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IPFS News Link • Economic Theory

The Future of Direct Taxation

•, by Jeff Thomas

"Robbery is defined as taking away of goods or property by force or intimidation."

Well, that certainly fits the bill. Of course, Inland Revenue (or the IRS, CRA, etc., depending upon where you're from) would say that it's not robbery if it's lawful. As I see it, the fact that a law has been passed to allow robbery does not change it from being robbery. It's merely institutionalised robbery.

Academics might say that we elect representatives to run the central government and those representatives are then entrusted to pass the laws, which we must then meekly follow. Again, this argument doesn't hold water for me, as these individuals may have been elected, but they most certainly do not "represent" me if they pass a law that says it's okay to rob me. No government has ever asked me for permission to take my money simply because they want it, and I have never given it.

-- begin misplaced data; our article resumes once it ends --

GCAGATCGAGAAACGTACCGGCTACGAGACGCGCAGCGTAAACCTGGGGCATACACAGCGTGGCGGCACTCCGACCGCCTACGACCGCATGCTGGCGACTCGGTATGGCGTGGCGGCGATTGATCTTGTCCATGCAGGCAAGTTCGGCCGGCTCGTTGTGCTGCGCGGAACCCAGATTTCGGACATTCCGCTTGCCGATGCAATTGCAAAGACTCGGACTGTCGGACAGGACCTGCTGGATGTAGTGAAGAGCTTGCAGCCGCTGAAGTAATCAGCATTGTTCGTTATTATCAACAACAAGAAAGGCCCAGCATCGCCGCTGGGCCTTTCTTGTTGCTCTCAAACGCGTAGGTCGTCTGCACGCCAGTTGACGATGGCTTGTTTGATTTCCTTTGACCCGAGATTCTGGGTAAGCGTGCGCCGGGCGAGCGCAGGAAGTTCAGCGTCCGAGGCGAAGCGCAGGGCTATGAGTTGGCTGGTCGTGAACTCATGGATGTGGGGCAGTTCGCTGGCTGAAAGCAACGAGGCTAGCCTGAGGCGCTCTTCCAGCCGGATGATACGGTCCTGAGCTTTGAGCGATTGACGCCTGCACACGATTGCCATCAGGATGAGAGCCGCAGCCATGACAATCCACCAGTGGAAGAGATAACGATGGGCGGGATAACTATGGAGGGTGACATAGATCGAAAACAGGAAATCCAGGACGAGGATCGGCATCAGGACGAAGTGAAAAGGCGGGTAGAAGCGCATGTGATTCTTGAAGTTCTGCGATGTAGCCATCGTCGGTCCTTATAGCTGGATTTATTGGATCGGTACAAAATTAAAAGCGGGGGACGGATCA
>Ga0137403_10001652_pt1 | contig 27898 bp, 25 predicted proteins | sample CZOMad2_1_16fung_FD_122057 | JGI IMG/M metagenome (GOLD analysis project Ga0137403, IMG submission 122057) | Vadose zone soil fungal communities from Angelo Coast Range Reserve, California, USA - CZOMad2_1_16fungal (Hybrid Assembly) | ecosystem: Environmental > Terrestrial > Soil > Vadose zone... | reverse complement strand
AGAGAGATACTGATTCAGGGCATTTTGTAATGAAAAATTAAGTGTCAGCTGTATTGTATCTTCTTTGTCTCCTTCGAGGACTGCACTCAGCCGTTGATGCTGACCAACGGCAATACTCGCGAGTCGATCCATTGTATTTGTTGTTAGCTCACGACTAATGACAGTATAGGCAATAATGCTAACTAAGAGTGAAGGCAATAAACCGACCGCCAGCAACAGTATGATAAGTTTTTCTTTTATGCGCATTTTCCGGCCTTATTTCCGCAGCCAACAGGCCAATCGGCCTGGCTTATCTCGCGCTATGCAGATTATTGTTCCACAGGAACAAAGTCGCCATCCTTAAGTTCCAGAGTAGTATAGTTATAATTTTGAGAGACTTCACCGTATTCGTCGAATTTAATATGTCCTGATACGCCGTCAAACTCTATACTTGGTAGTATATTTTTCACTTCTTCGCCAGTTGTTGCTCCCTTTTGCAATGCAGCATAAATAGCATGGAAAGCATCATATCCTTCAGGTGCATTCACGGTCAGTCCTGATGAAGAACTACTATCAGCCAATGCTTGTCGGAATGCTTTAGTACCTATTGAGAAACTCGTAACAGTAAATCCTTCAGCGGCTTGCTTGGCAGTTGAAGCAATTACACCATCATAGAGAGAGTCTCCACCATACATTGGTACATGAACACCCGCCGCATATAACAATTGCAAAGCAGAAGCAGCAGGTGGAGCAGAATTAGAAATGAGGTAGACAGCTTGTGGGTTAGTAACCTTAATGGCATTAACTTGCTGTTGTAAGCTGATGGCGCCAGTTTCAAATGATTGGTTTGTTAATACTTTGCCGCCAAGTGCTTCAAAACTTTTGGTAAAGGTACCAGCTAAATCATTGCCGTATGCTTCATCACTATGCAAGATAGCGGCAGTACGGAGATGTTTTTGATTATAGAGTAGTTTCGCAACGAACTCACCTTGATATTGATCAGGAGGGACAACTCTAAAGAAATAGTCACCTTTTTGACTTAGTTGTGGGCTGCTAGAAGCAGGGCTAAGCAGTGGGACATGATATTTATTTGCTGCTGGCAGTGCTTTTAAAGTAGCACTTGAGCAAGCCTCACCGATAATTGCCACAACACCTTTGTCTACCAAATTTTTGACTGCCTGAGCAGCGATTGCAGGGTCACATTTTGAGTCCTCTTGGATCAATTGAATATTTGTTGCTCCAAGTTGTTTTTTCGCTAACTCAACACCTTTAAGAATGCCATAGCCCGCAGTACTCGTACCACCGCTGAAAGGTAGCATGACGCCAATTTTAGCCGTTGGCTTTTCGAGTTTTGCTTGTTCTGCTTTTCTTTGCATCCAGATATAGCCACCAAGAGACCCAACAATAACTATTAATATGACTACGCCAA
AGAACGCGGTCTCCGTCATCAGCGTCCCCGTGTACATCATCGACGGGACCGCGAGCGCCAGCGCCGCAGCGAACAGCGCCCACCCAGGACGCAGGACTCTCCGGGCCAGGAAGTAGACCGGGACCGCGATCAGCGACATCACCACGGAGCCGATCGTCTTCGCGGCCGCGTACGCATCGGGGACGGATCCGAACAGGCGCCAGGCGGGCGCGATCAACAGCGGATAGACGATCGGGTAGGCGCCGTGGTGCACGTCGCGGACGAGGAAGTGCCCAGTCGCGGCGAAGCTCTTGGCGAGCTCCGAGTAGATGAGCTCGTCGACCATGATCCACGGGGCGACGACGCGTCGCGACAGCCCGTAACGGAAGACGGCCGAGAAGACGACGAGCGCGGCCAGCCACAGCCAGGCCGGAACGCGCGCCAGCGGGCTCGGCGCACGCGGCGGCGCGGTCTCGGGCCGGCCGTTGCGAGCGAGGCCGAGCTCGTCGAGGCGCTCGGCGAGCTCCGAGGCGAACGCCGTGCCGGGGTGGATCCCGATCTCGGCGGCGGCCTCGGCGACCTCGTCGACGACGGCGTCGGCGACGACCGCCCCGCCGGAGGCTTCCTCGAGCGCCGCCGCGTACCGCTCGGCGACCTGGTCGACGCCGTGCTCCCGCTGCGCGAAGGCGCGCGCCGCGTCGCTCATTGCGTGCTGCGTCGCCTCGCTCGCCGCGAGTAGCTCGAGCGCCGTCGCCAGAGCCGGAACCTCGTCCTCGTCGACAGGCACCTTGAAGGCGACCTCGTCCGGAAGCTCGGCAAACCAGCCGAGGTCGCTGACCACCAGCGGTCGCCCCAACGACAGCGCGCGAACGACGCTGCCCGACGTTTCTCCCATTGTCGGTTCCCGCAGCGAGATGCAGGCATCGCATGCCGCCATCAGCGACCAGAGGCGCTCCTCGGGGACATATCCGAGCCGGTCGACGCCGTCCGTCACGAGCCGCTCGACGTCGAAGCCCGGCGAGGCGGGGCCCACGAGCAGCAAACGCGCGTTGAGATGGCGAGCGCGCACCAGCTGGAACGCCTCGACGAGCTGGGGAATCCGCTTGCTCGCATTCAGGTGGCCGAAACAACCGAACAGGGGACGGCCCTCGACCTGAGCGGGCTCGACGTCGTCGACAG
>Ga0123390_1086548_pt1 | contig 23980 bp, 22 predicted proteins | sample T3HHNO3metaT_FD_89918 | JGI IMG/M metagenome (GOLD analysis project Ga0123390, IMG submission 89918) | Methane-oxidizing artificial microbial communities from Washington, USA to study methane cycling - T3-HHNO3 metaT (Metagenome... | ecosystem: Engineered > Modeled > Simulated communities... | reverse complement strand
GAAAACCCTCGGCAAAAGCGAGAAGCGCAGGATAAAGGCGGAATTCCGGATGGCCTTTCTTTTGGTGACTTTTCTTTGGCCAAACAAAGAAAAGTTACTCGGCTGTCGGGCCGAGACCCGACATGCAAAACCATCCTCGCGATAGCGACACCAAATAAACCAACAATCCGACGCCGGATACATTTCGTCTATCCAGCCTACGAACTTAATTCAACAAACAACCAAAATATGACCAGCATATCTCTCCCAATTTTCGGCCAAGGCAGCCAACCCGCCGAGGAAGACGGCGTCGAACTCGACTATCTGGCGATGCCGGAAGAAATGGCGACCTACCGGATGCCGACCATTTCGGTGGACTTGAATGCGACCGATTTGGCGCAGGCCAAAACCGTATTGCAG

If there's any question as to whether the above definition is correct, I'd be happy to see it put to the test: The internet makes possible individualised referendum. If we were to all be questioned as to whether we wish to be taxed, we could easily decide on an individual basis. I'm guessing that I wouldn't be alone if I were to say, "No, thank you."

But, to be fair, I do approve of taxation, but only indirect taxation – taxation based on consumption. (This is lawful in my own country, the Cayman Islands, and I receive good value for money.)